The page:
The Endowment for Middle East Truth is pleased to learn that U.S. Department of Education Office of Civil Rights has opened an investigation into the University of California-Santa Cruz for allegedly failing to respond to an existing hostile environment against Jewish Students. The complaint, filed by Hebrew lecturer Ms. Rossman-Benjamin alleges that:
Professors, academic departments, and residential colleges that had promoted and encouraged anti-Israel, anti-Zionist and anti-Jewish views and behavior.
That rhetoric heard in UCSC classrooms and at numerous events sponsored and funded by academic and administrative units on campus went beyond legitimate criticism of Israel and crossed the line into anti-Semitism according to the standards employed by the U.S. Department of State.
That there were students who felt emotionally and intellectually harassed and intimidated, to the point that they were reluctant or afraid to express a view that was not anti-Israel.
That some students stayed away from courses because they knew that the courses would be biased against Israel and intolerant of another legitimate point of view.
A student described feeling “personally assaulted” by her professor when she tried to defend Israel from her professor’s attacks. Another Jewish student described her residential College’s sponsorship of a virulently anti-Israel event “more than hurtful, it’s absolutely unsettling.”
The complaint is one of the first which will take into account new regulations regarding campus antisemitism. EMET Founder and President Sarah Stern was one of three experts to testify before the U.S. Commission on Human Rights regarding campus anti-Semitism in November of 2005, resulting in Title VI of the Civil Rights Act being adapted to include Jewish students as a “protected minority” under the law. From the U.S. Commission on Civil Right’s Campus Website, describing what constitutes “unlawful” antisemitism on campus:
“Denying Jewish students opportunities or services equally available to others, for example denying them the opportunity of pursuing an education in a federally funded program or activity that is free of a hostile environment. This environment may be created by severe, pervasive and objectively offensive actions such as abusing Jewish students in classroom discussions, and directing threatening or intimidating behavior toward Jewish students.”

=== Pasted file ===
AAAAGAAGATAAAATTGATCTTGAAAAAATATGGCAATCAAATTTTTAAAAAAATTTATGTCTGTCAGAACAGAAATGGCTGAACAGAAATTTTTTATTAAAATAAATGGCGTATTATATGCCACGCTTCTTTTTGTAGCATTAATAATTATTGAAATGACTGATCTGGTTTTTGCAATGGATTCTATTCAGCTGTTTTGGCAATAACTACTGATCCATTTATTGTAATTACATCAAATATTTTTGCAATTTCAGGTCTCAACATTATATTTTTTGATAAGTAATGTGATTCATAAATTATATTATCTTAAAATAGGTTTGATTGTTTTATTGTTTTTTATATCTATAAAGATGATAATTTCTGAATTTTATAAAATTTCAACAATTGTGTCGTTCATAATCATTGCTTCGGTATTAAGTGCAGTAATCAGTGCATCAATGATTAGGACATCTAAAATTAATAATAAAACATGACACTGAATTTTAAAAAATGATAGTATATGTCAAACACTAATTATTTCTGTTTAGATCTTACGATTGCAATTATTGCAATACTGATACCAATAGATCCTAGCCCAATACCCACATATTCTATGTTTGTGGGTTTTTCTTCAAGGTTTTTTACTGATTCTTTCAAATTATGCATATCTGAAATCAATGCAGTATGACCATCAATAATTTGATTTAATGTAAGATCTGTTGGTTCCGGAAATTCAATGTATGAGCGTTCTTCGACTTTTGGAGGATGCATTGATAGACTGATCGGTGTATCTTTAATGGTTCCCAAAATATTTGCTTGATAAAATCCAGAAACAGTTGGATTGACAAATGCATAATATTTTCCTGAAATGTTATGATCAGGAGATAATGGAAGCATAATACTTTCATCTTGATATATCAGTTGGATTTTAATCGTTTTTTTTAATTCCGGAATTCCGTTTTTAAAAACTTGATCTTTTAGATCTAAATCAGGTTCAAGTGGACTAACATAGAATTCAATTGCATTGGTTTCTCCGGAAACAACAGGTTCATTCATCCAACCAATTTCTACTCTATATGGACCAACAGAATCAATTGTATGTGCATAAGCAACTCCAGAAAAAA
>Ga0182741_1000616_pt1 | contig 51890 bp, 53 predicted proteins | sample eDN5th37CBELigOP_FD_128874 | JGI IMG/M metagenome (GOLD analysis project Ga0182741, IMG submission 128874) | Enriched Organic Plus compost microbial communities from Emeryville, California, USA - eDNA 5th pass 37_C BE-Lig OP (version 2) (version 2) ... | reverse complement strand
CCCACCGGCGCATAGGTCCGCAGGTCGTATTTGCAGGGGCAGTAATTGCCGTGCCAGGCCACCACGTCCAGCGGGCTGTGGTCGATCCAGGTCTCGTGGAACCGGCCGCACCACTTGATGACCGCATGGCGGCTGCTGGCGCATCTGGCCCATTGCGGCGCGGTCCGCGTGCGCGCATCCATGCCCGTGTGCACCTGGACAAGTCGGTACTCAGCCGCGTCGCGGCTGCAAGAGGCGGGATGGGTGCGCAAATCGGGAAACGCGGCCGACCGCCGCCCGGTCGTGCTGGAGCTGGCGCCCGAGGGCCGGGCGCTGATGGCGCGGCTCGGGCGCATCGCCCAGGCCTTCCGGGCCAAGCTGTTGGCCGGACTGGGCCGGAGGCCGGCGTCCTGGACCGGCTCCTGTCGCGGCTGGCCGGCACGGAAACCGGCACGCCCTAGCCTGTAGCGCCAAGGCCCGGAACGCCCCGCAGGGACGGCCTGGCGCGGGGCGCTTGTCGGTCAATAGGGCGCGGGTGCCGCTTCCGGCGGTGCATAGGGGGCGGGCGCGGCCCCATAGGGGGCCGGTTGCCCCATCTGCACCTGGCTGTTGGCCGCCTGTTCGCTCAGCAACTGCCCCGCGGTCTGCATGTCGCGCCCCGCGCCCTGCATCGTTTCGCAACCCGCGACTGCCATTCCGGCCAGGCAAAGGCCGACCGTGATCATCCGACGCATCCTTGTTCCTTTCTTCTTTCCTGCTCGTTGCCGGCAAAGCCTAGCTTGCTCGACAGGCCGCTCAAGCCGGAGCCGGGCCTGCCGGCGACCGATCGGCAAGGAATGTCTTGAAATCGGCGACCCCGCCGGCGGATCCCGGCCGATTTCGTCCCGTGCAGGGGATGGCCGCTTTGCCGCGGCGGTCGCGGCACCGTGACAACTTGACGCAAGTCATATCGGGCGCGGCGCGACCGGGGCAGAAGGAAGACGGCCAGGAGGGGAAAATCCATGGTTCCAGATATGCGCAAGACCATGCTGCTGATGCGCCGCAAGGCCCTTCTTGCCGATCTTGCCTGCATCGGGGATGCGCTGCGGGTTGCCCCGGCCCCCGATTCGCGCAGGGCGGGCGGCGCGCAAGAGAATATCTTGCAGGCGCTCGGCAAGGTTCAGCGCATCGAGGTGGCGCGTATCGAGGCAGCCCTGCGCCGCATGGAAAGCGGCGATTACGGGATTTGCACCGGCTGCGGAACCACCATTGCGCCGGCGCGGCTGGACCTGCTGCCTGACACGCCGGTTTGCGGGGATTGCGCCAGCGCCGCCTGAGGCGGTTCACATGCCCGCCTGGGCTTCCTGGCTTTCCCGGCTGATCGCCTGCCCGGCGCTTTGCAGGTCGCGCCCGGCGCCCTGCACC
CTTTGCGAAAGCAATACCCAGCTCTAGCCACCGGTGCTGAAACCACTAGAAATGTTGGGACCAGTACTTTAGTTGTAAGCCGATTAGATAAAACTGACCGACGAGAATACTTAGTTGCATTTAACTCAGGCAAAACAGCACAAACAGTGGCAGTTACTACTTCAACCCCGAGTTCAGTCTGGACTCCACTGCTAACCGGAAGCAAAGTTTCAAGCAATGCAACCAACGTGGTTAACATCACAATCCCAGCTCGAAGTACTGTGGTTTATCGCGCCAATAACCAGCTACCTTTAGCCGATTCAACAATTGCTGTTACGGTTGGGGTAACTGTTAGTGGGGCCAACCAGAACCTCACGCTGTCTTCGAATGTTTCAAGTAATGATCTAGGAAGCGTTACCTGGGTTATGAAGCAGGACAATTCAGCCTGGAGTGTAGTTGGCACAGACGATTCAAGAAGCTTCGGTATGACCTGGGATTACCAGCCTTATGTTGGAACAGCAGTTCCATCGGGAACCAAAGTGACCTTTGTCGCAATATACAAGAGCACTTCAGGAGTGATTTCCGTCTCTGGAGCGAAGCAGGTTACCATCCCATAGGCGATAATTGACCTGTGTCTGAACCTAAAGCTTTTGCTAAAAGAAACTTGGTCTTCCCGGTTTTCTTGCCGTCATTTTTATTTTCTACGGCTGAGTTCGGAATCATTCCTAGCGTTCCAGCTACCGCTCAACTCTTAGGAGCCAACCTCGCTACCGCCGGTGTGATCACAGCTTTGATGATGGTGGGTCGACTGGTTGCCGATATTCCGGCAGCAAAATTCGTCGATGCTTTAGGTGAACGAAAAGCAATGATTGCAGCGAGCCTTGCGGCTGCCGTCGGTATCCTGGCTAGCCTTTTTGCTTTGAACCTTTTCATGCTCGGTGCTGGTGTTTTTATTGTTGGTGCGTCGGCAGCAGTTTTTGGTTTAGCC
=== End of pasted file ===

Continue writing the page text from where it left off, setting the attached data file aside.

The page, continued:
On many campuses “Israel Apartheid Week” has begun or will soon be commencing. And while not all criticism of Israel is anti-semitic, or can be attributed to creating a “hostile environment”, some forms of antisemitism disguised as anti-Israel activity fall into this category. Examples would include the use of symbols and images associated with classic anti-Semitism (for example, claims of Jews killing Jesus or blood libel, that is use of human blood in ritual sacrifices) to characterize Israel or Israelis, the comparisons of contemporary Israeli policy to that of the Nazis, or comparisons of Israeli/Jewish leaders to Nazi leaders, or comparisons of Jewish symbols such as the Star of David with the swastika or conferring collective responsibility for actions of the state of Israel upon all Jewish people.
Jewish students can read more on their rights under the Civil Rights Act, by going to the U.S. Commission on Civil Rights’ webpage at the following link: https://www.usccr.gov/campusanti-semitism.html. To report an incident of antisemitism on campus, students can contact the U.S. Commission on Civil Rights’s referral service, which can help guide them through the process. You can reach the USCCR’s referral service at: firstname.lastname@example.org, or by calling 1-800-552-6843 or (202) 376-8513.
In Memory of the Fogel Family
Thank you Peter King
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